This method is, in every way, vastly superior to either of the preceding, and, in clever hands, becomes perfectly marvellous to the uninitiated. Only one tumbler is employed. This should be of a substantial character, and requires to be fitted with a flat glass top, exactly the size of the top of the tumbler. To the under side of this should be cemented a slightly smaller circular piece, the size of the interior circumference of the mouth of the tumbler. The glass top cannot now possibly shift from its position. This top the performer has concealed under his vest or in his breast pocket, so that it is readily at hand. Without so much as approaching a table or chair he has the tumbler filled, and, as he covers it with the cloth, he gets out his top and places it into position. With the supposed object of, say, placing the tumbler upon a chair, so that some plea be instituted for bending the body, the tumbler is removed from the cloth and put into the pocket at the bottom of the coat tail. The performer now goes through any performance he pleases with his shape and sponge, and, at the proper moment, produces the tumbler again. In doing this, however, he must get both hands under the cloth, so that he may secrete the top in one of them. It would not do to lift this off from the outside of the cloth, as its extra presence would be noticed. Its size enables it to be readily nipped between the joints of the fingers and root of the thumb.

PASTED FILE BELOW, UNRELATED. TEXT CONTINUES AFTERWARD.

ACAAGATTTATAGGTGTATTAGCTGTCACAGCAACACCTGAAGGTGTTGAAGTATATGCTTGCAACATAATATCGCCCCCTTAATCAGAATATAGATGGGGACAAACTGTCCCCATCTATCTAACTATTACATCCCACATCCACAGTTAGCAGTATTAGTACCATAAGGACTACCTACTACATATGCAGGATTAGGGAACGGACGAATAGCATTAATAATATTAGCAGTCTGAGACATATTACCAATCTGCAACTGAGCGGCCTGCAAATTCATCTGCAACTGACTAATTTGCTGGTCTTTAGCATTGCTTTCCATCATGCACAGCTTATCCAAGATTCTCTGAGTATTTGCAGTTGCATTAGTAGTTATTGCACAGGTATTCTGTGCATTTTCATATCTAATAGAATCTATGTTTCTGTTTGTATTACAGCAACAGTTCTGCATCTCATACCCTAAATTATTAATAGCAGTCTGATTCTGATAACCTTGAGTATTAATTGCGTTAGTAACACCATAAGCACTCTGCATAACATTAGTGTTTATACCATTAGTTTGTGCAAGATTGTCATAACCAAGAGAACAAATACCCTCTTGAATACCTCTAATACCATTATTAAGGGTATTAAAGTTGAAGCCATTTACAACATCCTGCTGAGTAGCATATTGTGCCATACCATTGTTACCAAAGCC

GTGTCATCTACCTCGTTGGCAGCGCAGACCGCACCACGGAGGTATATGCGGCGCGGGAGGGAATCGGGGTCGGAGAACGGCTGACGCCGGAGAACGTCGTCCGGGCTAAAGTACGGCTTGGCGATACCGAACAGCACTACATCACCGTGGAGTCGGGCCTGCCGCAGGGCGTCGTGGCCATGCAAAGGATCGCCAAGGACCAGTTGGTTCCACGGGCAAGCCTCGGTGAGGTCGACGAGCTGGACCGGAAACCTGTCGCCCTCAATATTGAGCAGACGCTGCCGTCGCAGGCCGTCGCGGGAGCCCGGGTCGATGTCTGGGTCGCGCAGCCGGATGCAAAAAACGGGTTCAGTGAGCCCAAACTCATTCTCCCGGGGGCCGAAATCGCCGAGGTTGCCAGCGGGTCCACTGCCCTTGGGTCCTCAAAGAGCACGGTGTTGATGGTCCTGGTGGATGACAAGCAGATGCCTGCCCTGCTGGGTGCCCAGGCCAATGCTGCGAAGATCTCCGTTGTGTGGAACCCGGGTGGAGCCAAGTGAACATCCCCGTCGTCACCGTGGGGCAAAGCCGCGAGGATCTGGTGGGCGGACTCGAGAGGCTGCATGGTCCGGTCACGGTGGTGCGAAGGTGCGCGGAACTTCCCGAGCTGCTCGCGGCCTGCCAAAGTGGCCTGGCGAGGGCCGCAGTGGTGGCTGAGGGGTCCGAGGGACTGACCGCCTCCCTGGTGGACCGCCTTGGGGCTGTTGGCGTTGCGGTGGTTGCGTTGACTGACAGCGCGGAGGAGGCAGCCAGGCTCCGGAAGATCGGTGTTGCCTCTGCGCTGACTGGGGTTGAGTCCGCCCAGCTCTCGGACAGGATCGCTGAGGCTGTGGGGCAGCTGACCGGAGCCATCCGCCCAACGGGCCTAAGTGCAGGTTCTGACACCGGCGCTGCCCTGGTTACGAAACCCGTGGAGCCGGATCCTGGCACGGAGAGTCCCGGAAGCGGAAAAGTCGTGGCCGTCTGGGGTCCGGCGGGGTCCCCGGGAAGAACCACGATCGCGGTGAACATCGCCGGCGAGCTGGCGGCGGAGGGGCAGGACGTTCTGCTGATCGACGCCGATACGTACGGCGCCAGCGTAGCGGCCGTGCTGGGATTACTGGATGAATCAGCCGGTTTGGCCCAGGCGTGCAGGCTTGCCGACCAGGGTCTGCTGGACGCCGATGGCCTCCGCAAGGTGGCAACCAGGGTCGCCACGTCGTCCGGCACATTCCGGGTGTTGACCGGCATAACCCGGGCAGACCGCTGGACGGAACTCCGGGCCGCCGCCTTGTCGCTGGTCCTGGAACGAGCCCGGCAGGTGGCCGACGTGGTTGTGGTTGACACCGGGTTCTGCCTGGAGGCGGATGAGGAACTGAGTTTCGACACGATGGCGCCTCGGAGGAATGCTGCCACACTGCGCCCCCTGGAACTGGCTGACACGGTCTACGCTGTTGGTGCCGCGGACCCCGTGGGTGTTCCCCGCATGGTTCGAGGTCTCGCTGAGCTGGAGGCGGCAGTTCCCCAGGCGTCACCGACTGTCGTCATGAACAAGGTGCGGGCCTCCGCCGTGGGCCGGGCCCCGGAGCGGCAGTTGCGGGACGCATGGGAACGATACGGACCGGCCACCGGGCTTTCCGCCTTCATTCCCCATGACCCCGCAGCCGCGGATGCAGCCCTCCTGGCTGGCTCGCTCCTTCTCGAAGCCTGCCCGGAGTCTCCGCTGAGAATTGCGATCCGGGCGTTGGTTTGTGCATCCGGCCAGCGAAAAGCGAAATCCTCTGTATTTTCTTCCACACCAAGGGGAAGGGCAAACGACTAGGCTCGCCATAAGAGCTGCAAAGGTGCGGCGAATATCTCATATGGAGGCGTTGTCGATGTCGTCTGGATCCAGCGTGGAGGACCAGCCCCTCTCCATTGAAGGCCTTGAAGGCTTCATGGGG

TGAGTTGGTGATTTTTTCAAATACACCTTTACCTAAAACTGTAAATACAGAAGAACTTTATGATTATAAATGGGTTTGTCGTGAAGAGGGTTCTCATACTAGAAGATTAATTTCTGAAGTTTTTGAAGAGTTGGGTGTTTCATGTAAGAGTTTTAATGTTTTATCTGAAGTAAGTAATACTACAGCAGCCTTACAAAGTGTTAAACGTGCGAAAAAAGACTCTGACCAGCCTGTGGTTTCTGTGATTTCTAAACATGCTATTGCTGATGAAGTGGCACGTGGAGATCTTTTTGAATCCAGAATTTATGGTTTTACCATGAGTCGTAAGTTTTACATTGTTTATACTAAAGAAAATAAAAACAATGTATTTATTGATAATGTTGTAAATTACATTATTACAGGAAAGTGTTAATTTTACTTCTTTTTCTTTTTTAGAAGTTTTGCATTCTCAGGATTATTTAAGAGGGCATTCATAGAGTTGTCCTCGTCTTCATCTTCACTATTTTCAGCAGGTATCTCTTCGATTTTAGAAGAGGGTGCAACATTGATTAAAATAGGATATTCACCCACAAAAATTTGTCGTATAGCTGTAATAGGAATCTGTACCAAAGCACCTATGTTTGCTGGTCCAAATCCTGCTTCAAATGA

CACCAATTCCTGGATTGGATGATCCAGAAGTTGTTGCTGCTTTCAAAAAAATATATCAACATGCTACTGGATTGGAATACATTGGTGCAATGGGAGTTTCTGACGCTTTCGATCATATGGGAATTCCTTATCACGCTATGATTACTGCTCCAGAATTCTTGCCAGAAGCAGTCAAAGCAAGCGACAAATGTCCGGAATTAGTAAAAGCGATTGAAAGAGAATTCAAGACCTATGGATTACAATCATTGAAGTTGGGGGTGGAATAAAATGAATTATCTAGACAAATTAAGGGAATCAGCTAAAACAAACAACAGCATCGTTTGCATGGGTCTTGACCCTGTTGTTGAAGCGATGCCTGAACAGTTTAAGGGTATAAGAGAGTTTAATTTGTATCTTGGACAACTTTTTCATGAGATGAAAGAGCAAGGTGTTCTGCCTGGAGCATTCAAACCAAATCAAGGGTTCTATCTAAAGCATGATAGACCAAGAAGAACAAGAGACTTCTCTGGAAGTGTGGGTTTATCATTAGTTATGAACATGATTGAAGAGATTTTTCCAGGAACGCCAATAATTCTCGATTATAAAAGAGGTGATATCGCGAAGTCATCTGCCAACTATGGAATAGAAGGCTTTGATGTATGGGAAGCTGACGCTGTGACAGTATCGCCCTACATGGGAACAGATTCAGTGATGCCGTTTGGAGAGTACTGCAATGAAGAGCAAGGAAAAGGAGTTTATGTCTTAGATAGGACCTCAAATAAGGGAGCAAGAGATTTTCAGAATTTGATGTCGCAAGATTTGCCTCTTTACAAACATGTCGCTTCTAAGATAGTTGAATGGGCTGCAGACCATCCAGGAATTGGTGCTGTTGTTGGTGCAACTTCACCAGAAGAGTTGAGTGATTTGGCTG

As the performer does not approach the table, it is impossible for the audience to imagine what has become of the glass, filled, as it is, with water. There is no doubt that this method calls for more skill in execution than does the first, but the effect is immeasurably superior.